Cover: Polio and Its Aftermath: The Paralysis of Culture, from Harvard University PressCover: Polio and Its Aftermath in HARDCOVER

Polio and Its Aftermath

The Paralysis of Culture

Add to Cart

Product Details


$37.00 • £29.95 • €33.50

ISBN 9780674013155

Publication Date: 06/15/2005


336 pages

6-1/8 x 9-1/4 inches

25 halftones


Marc Shell’s Polio and Its Aftermath is something of a hybrid. It is part memoir, part literary, film, and cultural criticism, part cultural history, and part meditation on the meaning of disease, especially the cultural meaning of polio. There is nothing quite like this book in the extant literature on polio. Nothing with the sweep and range of Shell’s book has been previously published.—Daniel J. Wilson, author of Living with Polio: The Epidemic and Its Survivors

Polio and Its Aftermath is distinctly original. There is nothing like it in the current literature. Shell’s writing is at times witty and irreverent, but always outstanding. He uses some fabulous literary techniques that capture the reader’s interest and imagination. Polio and Its Aftermath is truly outstanding.—Julie K. Silver, author of Post-Polio Syndrome: A Guide for Polio Survivors and Their Families

Shell mines the so-called polio school of literature to illuminate a world of suffering and survival, and presents a lengthy analysis of Alfred Hitchcock’s 1954 masterpiece, Rear Window, in which Shell sees a nuanced representation of the myriad issues raised by the disease. More controversially, in Shell’s opinion the euphoria following the triumph of the polio vaccine left society, and the medical establishment in particular, unprepared to deal with later widespread virus outbreaks, such as HIV. He writes passionately of polio in the present tense: not only does it stalk victims across the globe, but millions who survived past epidemics still suffer...Shell’s conclusions are startling and worthy of attention.Publishers Weekly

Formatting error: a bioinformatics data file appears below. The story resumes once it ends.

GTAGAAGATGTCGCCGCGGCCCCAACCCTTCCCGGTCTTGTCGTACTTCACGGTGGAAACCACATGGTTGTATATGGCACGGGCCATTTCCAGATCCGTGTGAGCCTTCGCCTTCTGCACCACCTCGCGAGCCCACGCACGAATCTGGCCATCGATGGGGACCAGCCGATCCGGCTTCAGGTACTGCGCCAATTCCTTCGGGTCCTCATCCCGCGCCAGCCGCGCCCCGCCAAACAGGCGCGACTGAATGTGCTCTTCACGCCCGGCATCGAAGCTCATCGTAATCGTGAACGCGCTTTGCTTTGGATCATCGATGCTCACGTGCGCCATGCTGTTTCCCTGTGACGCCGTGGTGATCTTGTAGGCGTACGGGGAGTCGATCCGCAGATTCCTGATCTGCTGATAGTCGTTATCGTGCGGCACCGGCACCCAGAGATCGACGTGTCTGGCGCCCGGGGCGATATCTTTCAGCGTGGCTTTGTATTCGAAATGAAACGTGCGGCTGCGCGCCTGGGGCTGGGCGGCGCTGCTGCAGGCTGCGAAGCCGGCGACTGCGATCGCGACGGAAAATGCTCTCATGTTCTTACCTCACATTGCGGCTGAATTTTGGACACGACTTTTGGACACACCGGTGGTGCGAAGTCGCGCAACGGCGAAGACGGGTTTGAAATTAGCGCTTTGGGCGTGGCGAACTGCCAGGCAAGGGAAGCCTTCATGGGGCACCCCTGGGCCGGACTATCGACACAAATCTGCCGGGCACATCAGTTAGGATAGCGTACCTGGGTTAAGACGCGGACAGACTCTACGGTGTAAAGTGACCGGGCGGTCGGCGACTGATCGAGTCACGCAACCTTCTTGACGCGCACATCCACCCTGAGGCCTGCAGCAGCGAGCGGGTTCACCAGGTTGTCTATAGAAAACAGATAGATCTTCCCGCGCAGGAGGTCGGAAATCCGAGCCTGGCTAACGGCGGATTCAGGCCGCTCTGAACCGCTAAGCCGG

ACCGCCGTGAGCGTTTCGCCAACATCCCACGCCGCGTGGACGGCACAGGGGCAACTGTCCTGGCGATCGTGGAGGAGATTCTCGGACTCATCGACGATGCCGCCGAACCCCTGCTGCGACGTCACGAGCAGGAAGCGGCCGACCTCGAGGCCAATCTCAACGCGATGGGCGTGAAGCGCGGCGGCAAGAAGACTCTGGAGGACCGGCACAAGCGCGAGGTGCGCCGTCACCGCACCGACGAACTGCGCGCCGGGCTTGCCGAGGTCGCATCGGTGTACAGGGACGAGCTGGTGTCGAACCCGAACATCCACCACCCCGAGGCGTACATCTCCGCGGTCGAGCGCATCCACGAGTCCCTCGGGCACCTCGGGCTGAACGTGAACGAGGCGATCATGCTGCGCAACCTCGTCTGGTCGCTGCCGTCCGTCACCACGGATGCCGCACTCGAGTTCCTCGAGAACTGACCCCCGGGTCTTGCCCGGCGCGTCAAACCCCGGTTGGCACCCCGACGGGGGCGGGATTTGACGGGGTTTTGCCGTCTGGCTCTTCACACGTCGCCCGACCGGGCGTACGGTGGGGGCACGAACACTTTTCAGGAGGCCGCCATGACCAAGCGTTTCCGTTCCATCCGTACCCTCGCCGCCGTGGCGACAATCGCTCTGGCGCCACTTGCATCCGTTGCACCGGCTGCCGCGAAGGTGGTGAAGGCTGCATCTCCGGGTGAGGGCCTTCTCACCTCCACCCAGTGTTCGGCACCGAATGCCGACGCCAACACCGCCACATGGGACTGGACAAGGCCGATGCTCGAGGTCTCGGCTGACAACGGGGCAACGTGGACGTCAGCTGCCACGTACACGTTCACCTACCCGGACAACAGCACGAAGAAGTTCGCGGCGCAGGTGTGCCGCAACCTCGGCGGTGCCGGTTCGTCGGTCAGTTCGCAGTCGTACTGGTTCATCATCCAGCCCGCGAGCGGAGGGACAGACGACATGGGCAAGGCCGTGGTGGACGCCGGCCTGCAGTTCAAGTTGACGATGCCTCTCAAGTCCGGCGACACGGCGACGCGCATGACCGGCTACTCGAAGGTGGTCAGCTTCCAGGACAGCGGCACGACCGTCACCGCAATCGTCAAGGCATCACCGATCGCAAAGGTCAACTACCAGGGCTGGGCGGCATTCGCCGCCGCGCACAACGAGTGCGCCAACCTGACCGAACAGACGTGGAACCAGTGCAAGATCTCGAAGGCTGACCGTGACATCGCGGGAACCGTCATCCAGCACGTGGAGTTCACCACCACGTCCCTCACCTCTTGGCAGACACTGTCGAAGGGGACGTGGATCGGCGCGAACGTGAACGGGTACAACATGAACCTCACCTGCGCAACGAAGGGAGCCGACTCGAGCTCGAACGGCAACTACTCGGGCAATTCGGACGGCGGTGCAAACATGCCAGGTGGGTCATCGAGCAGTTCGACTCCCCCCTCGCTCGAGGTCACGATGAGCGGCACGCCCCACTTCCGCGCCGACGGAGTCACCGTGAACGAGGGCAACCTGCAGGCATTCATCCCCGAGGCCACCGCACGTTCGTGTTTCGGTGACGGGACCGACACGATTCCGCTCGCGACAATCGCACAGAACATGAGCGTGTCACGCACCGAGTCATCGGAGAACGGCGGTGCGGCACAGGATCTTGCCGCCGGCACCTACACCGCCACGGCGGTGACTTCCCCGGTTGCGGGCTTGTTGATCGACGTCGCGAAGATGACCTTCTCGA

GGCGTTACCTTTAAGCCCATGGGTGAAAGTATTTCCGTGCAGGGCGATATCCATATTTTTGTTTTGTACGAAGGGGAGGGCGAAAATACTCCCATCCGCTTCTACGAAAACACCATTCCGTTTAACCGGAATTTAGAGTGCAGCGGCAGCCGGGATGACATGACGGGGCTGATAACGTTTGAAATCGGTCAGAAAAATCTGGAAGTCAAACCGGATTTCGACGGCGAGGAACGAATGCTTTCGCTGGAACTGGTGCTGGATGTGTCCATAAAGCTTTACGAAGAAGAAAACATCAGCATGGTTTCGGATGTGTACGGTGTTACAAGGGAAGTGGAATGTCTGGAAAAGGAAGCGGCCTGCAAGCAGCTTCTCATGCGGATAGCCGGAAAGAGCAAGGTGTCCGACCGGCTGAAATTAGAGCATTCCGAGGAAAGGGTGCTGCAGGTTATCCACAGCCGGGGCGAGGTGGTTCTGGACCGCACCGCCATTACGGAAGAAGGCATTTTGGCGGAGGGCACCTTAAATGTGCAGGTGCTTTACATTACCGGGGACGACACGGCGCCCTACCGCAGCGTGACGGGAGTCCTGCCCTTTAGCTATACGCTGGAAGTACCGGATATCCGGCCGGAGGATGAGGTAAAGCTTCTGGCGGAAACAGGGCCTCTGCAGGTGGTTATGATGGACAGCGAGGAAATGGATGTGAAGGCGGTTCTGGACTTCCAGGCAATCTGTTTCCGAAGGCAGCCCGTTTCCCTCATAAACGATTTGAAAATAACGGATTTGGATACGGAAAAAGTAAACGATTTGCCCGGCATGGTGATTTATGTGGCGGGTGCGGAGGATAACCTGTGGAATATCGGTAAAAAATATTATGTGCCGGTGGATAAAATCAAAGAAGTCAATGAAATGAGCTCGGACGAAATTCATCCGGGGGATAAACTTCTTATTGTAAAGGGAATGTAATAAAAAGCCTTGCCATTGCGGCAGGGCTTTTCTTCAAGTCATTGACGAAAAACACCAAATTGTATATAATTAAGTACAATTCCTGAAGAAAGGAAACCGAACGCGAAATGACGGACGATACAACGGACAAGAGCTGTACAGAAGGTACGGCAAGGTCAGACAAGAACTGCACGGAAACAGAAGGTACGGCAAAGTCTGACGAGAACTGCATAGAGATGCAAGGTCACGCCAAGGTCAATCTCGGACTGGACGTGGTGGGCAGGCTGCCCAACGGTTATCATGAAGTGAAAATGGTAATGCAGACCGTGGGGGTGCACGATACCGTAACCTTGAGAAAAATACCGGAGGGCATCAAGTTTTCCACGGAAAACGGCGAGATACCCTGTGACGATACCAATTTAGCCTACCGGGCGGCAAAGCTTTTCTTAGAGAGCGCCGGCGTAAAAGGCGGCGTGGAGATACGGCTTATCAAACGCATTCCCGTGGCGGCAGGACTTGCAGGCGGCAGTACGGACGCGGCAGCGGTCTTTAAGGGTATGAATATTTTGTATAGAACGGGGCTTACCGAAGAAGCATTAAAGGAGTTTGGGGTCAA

Marc Shell...makes some important points, including that polio has not been ’conquered,’ if only because millions of its victims are still alive, often suffering from post-polio syndrome.—Andrew Jack, Financial Times

Marc Shell analyzes what he calls the vast field of "polio literature," namely published and unpublished works of poetry and prose, fiction and nonfiction, children’s and adult literature that addresses polio either overtly or implicitly...Interspersed with his discussion of these cultural artifacts and technical developments is his personal account of contracting polio in Canada at the age of six. Shell moves easily between his own painful recollections and a dazzling array of texts...This book will be useful to anyone interested in the history and psychology of epidemics, in childhood in the first half of the twentieth century, and/or in disability studies. —Elise Lamire, American Historical Review

This book will be useful to anyone interested in the history and psychology of epidemics, in childhood in the first half of the twentieth century, and/or in disability studies.—Elise Lemire, American Historical Review

From Our Blog


Who We Might Have Been, and Who We Will Become

Who among us hasn’t considered what our lives would be like if we had taken alternate paths, made different decisions? Storytellers of every stripe write of the lives we didn’t have, says Andrew H. Miller, author of On Not Being Someone Else: Tales of Our Unled Lives. As we live through a worldwide pandemic, the ideas of what might have been are even more appealing. Much like the adolescents on the verge of adulthood in Sally Rooney’s novel Normal People, Miller tells us, we wait to see what comes next.